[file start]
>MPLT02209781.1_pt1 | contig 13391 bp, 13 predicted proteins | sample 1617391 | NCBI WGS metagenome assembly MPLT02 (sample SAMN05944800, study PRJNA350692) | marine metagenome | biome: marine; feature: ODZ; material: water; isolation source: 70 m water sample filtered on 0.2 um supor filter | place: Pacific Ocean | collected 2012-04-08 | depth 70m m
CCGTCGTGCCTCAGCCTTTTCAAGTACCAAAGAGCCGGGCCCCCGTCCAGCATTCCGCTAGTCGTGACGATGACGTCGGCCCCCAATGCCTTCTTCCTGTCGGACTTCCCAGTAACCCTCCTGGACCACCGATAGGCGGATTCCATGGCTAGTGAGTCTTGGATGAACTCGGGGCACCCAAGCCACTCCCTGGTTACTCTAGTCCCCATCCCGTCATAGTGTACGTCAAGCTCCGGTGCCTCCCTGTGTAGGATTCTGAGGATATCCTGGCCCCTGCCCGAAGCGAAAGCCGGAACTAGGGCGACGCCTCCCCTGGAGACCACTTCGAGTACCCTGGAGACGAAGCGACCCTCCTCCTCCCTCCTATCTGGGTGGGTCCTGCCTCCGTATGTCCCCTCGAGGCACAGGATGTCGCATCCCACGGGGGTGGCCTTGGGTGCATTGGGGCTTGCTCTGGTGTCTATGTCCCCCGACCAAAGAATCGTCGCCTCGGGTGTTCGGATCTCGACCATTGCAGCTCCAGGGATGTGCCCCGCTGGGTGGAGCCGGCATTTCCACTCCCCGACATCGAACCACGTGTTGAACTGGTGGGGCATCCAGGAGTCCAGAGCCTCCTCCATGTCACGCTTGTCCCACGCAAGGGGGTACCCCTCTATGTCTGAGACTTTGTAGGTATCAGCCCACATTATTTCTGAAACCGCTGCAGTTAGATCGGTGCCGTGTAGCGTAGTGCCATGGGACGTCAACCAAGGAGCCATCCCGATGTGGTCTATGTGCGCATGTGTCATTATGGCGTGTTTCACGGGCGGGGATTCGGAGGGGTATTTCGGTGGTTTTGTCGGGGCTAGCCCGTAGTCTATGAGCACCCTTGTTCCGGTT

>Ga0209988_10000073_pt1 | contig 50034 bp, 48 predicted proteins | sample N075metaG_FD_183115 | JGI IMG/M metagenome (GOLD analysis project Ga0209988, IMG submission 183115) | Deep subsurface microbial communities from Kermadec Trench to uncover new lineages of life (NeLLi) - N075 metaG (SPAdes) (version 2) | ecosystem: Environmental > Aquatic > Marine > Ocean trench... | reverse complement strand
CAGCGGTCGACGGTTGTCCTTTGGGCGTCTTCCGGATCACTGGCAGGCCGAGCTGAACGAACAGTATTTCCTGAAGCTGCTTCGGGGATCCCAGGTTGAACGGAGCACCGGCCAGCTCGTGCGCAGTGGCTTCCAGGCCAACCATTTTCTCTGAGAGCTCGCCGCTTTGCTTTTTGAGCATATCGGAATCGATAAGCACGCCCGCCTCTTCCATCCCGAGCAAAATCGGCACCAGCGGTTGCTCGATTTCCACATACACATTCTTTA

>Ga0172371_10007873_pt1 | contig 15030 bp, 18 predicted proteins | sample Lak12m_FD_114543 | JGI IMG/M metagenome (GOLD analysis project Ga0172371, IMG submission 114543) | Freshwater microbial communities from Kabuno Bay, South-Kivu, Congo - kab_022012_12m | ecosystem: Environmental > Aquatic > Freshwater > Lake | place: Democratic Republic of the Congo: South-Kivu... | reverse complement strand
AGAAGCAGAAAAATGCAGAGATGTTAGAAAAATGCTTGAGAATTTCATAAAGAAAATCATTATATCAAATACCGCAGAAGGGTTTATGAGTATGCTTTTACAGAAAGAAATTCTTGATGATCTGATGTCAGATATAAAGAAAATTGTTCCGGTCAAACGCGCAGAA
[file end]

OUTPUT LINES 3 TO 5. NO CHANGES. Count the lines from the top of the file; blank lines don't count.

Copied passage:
>Ga0209988_10000073_pt1 | contig 50034 bp, 48 predicted proteins | sample N075metaG_FD_183115 | JGI IMG/M metagenome (GOLD analysis project Ga0209988, IMG submission 183115) | Deep subsurface microbial communities from Kermadec Trench to uncover new lineages of life (NeLLi) - N075 metaG (SPAdes) (version 2) | ecosystem: Environmental > Aquatic > Marine > Ocean trench... | reverse complement strand
CAGCGGTCGACGGTTGTCCTTTGGGCGTCTTCCGGATCACTGGCAGGCCGAGCTGAACGAACAGTATTTCCTGAAGCTGCTTCGGGGATCCCAGGTTGAACGGAGCACCGGCCAGCTCGTGCGCAGTGGCTTCCAGGCCAACCATTTTCTCTGAGAGCTCGCCGCTTTGCTTTTTGAGCATATCGGAATCGATAAGCACGCCCGCCTCTTCCATCCCGAGCAAAATCGGCACCAGCGGTTGCTCGATTTCCACATACACATTCTTTA

>Ga0172371_10007873_pt1 | contig 15030 bp, 18 predicted proteins | sample Lak12m_FD_114543 | JGI IMG/M metagenome (GOLD analysis project Ga0172371, IMG submission 114543) | Freshwater microbial communities from Kabuno Bay, South-Kivu, Congo - kab_022012_12m | ecosystem: Environmental > Aquatic > Freshwater > Lake | place: Democratic Republic of the Congo: South-Kivu... | reverse complement strand